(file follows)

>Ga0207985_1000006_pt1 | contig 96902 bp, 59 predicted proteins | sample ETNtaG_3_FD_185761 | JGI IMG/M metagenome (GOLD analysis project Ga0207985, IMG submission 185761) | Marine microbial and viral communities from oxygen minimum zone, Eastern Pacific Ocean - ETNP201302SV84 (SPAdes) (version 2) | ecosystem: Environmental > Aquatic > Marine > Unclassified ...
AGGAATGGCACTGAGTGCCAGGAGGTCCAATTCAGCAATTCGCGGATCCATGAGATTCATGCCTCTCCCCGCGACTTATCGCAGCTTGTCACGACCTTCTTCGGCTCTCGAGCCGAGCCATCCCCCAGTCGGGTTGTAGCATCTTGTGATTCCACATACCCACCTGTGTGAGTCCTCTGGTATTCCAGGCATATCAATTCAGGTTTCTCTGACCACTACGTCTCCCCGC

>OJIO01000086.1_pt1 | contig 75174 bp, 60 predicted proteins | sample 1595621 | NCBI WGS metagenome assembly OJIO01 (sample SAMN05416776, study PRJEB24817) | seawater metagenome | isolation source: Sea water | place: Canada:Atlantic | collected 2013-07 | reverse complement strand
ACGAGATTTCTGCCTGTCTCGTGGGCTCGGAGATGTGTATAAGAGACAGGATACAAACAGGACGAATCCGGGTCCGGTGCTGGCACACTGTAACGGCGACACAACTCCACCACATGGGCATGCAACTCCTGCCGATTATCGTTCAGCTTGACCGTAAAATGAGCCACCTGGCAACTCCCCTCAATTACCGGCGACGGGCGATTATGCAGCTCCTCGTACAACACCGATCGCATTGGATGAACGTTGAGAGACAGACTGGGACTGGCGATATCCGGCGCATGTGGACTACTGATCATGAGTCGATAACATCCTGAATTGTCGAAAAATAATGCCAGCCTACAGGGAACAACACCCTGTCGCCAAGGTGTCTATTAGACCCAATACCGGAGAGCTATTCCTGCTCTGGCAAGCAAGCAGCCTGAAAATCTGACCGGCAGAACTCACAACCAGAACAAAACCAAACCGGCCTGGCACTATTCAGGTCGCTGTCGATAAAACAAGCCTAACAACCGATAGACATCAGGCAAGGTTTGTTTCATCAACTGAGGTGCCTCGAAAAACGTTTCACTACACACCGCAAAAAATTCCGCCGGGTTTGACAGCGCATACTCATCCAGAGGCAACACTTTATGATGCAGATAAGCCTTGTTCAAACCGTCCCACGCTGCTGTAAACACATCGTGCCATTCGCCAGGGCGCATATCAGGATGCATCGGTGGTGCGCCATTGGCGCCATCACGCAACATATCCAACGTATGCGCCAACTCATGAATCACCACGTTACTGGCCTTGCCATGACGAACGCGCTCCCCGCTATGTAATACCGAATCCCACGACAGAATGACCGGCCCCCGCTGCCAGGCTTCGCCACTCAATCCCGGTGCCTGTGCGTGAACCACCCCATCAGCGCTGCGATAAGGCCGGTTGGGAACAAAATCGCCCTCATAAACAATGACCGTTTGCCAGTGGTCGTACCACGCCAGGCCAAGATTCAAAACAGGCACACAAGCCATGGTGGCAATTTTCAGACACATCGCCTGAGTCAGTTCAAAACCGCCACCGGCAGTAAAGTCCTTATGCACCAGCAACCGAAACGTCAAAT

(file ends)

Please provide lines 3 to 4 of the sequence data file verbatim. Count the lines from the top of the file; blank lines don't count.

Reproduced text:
>OJIO01000086.1_pt1 | contig 75174 bp, 60 predicted proteins | sample 1595621 | NCBI WGS metagenome assembly OJIO01 (sample SAMN05416776, study PRJEB24817) | seawater metagenome | isolation source: Sea water | place: Canada:Atlantic | collected 2013-07 | reverse complement strand
ACGAGATTTCTGCCTGTCTCGTGGGCTCGGAGATGTGTATAAGAGACAGGATACAAACAGGACGAATCCGGGTCCGGTGCTGGCACACTGTAACGGCGACACAACTCCACCACATGGGCATGCAACTCCTGCCGATTATCGTTCAGCTTGACCGTAAAATGAGCCACCTGGCAACTCCCCTCAATTACCGGCGACGGGCGATTATGCAGCTCCTCGTACAACACCGATCGCATTGGATGAACGTTGAGAGACAGACTGGGACTGGCGATATCCGGCGCATGTGGACTACTGATCATGAGTCGATAACATCCTGAATTGTCGAAAAATAATGCCAGCCTACAGGGAACAACACCCTGTCGCCAAGGTGTCTATTAGACCCAATACCGGAGAGCTATTCCTGCTCTGGCAAGCAAGCAGCCTGAAAATCTGACCGGCAGAACTCACAACCAGAACAAAACCAAACCGGCCTGGCACTATTCAGGTCGCTGTCGATAAAACAAGCCTAACAACCGATAGACATCAGGCAAGGTTTGTTTCATCAACTGAGGTGCCTCGAAAAACGTTTCACTACACACCGCAAAAAATTCCGCCGGGTTTGACAGCGCATACTCATCCAGAGGCAACACTTTATGATGCAGATAAGCCTTGTTCAAACCGTCCCACGCTGCTGTAAACACATCGTGCCATTCGCCAGGGCGCATATCAGGATGCATCGGTGGTGCGCCATTGGCGCCATCACGCAACATATCCAACGTATGCGCCAACTCATGAATCACCACGTTACTGGCCTTGCCATGACGAACGCGCTCCCCGCTATGTAATACCGAATCCCACGACAGAATGACCGGCCCCCGCTGCCAGGCTTCGCCACTCAATCCCGGTGCCTGTGCGTGAACCACCCCATCAGCGCTGCGATAAGGCCGGTTGGGAACAAAATCGCCCTCATAAACAATGACCGTTTGCCAGTGGTCGTACCACGCCAGGCCAAGATTCAAAACAGGCACACAAGCCATGGTGGCAATTTTCAGACACATCGCCTGAGTCAGTTCAAAACCGCCACCGGCAGTAAAGTCCTTATGCACCAGCAACCGAAACGTCAAAT